25 January 2019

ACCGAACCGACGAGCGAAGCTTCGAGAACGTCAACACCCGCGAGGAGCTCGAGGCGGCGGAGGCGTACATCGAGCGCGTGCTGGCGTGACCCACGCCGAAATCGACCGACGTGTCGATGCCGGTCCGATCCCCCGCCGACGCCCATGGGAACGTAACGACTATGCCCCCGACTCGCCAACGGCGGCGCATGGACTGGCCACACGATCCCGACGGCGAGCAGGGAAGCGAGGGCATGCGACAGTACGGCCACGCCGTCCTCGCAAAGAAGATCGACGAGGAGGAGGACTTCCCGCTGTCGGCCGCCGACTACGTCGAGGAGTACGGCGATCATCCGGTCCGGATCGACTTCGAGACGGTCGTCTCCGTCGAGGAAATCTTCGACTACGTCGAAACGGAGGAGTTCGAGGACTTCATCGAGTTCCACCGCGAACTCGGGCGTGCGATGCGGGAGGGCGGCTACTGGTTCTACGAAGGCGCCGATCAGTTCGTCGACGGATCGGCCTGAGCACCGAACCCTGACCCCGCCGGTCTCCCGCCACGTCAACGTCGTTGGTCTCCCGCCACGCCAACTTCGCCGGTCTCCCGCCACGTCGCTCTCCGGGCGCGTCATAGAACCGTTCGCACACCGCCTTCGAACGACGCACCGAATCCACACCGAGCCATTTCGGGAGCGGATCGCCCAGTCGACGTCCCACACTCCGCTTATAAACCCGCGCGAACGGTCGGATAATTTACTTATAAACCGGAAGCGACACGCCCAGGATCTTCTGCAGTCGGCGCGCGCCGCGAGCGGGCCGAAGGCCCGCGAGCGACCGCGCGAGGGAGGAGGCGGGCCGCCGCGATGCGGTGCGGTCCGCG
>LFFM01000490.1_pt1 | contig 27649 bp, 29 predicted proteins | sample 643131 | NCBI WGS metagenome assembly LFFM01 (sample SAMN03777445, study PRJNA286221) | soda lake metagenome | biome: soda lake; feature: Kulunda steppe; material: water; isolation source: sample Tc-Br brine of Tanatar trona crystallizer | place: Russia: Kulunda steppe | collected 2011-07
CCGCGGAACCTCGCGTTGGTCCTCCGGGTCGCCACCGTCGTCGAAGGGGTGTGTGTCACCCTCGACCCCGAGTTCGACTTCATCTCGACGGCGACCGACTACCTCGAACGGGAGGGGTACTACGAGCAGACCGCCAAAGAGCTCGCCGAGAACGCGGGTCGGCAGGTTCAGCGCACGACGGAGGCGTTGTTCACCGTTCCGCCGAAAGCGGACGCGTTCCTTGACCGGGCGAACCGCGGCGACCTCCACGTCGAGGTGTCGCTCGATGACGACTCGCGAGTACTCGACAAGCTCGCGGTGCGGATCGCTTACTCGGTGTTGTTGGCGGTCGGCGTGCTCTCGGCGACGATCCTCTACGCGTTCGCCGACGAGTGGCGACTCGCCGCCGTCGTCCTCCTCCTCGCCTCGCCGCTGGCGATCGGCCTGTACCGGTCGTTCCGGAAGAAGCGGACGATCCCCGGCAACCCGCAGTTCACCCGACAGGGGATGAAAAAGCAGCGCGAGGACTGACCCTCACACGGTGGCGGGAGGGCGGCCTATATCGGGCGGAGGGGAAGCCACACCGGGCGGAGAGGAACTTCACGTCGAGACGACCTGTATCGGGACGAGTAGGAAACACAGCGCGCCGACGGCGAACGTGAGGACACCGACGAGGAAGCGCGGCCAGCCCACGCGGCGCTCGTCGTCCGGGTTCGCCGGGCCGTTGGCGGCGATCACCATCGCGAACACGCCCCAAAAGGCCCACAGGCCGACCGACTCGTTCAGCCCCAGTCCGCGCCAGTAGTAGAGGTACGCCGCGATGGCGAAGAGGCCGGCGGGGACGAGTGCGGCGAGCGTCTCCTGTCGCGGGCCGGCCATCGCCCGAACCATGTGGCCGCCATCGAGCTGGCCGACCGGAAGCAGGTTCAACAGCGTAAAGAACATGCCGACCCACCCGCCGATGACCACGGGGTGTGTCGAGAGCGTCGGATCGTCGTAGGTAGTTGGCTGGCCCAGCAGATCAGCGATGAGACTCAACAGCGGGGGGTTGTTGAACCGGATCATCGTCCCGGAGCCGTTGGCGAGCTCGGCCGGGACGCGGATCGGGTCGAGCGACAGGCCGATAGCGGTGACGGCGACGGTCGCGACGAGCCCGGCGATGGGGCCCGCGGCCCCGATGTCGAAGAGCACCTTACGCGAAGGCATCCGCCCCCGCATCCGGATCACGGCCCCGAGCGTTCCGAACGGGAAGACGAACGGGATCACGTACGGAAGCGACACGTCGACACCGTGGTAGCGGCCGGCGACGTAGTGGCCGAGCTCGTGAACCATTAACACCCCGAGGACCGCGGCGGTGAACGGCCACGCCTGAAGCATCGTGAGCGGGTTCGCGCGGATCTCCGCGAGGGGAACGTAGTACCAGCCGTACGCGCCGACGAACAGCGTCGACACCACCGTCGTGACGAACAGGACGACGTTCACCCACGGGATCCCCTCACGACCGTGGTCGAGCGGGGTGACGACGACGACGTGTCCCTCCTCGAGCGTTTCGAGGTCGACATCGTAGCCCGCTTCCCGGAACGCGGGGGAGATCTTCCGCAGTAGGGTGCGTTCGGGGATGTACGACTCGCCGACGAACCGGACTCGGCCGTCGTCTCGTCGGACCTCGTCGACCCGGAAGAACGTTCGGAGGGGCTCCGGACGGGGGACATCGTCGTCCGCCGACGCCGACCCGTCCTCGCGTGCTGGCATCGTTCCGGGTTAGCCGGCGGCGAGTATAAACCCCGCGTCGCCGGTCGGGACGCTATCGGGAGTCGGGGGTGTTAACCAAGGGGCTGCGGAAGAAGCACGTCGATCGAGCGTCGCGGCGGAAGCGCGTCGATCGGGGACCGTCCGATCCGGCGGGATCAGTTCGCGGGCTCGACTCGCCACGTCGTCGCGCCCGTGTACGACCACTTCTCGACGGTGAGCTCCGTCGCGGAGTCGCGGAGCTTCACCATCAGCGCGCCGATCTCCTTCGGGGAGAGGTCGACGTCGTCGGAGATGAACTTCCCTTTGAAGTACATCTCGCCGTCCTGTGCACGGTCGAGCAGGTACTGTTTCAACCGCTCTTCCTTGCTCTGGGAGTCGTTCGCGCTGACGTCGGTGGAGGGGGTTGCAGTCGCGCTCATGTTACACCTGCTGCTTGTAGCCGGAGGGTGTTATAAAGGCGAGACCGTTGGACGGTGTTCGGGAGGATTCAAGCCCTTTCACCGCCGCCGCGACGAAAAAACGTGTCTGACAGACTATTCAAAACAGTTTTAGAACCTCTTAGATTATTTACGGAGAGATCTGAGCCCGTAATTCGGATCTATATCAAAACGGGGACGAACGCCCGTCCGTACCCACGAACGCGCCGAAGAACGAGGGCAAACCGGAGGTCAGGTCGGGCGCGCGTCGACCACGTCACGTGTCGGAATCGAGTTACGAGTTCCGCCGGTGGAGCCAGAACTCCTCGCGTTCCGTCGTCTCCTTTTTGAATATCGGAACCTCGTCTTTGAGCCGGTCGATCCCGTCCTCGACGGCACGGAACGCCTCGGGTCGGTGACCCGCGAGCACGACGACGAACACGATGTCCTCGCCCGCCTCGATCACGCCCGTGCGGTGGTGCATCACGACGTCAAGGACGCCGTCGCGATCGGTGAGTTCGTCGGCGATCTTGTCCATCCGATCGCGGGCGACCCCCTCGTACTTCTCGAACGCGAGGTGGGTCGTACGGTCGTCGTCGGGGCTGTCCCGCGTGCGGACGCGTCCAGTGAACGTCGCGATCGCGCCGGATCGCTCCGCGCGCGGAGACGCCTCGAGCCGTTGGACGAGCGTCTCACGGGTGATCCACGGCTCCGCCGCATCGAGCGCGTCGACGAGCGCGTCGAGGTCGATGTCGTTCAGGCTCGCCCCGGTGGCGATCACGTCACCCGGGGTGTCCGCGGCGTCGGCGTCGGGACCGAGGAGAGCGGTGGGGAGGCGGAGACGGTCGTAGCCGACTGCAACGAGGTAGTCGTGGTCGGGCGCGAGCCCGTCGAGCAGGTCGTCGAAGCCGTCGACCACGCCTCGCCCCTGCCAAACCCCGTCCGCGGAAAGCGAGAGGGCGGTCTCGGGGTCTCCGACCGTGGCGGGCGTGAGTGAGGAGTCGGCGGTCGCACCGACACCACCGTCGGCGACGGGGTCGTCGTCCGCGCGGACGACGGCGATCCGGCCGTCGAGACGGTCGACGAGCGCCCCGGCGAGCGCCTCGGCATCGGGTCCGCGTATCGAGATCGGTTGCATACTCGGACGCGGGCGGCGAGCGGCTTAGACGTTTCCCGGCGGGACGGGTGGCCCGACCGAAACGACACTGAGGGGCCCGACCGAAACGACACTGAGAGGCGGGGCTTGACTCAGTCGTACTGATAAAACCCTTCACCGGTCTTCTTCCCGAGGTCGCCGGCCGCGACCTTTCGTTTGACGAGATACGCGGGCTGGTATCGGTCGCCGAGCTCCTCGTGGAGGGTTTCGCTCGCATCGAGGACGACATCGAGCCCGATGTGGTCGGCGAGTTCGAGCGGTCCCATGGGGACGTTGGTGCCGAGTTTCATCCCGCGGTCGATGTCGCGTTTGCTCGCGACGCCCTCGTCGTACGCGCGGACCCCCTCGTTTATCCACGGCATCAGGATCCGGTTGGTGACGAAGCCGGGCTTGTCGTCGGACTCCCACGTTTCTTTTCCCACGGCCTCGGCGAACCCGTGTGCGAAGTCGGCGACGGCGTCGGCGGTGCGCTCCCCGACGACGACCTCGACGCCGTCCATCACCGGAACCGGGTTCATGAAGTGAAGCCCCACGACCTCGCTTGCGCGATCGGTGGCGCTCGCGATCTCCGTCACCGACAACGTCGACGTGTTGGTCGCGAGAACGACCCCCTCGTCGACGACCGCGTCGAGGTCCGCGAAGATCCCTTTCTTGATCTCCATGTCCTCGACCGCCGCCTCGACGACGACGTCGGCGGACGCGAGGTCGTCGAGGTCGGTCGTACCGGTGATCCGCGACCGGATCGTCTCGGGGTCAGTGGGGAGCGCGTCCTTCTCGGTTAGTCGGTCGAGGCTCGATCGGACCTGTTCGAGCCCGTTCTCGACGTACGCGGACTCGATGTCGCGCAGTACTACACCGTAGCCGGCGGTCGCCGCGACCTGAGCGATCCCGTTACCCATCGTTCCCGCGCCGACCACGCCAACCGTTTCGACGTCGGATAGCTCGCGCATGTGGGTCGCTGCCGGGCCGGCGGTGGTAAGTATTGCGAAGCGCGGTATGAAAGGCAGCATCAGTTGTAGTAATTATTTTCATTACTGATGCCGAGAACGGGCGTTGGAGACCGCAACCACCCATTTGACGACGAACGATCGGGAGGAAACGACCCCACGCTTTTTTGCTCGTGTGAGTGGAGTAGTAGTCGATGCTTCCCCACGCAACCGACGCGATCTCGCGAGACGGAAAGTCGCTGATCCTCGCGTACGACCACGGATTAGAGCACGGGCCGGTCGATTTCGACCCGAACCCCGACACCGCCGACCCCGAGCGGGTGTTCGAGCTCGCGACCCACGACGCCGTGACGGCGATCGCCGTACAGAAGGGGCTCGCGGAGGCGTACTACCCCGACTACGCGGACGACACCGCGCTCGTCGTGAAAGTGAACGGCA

The global stock market recovery rally has entered its sixth consecutive week and there has been plenty of incredulity expressed across markets. How can this market rebound carry on beyond the initial recovery when the economic news flow is anything but inspiring? As already discussed last week, the answer has much to do with global monetary liquidity, which became very tight in Q4 and has since eased after central bankers either acknowledged that the global economic slowdown had robbed them of good reasons to raise rates or step up quantitative tightening. The European central bank (ECB) followed the US Federal Reserve’s lead and further soothed capital markets by hinting that they would refrain from raising rates for longer than previously indicated. Notably, ECB head Mario Draghi also gave additional support for speculations that the bank would restart its TLTRO program, which for all intents and purposes subsidises commercial banks’ refinancing costs if they step up their lending to the private sector. Such monetary stimulus may well be needed. The latest set of European economic indicators is signalling stagnation. It is quite possible that this latest bout of mixed economic broadcasts had something to do with a noticeable thawing of the EU’s Brexit position. Officials seem more sympathetic towards Theresa May’s predicament in finding the parliamentary majority for an orderly Brexit. Paradoxically the fact that UK stocks broke the global trend and declined over the week was driven by improving market sentiment, where investors are becoming increasingly confident that British and European politicians will not permit a no-deal Brexit scenario on 29 March. This pushed the value of £ Sterling against the US$ and the €-Euro to levels not seen for months which, as we know since the Brexit referendum, brings down valuations of the UK’s multinational companies. The value of their overseas earnings rises with falling £, but decline under a rising currency. It will be interesting to see market reactions to Tuesday’s second reading of the government’s Brexit deal proposal. In all likelihood the Prime Minister will lose once more. My money would be on little reaction, unless parliamentary majorities start moving in her direction (in light of any meaningful backstop concession by the EU) in which case £-Sterling and also the stock markets should rally on the reduction of uncertainty this may bring. On the other side of the Atlantic, US President Trump finally buckled under the public opinion pressure his self-inflicted government shutdown brought upon him. The three week reprieve this brought to government employees will be very welcome by those around them. However, markets hardly budged as they had anticipated as much already. For the coming week, the progression of the trade talks between China and the US will most probably be of higher long term importance to UK investors than what is probable to happen in the UK parliament’s next episode of the Brexit drama. For the shorter term, however, we will be more focused on further market action or rather reaction to the news flow. Should they continue to prove relatively immune and unphased by mediocre economic data flow, then we will see this as confirmation – against our previous expectations – that we have indeed witnessed a reversal of last year’s liquidity squeeze. Those who would like to understand the various market dynamics better are advised to have a look at Sam Leary’s article Market Technicals: where to next? which looks at the various constellations that are possible and likely from here for the next few weeks.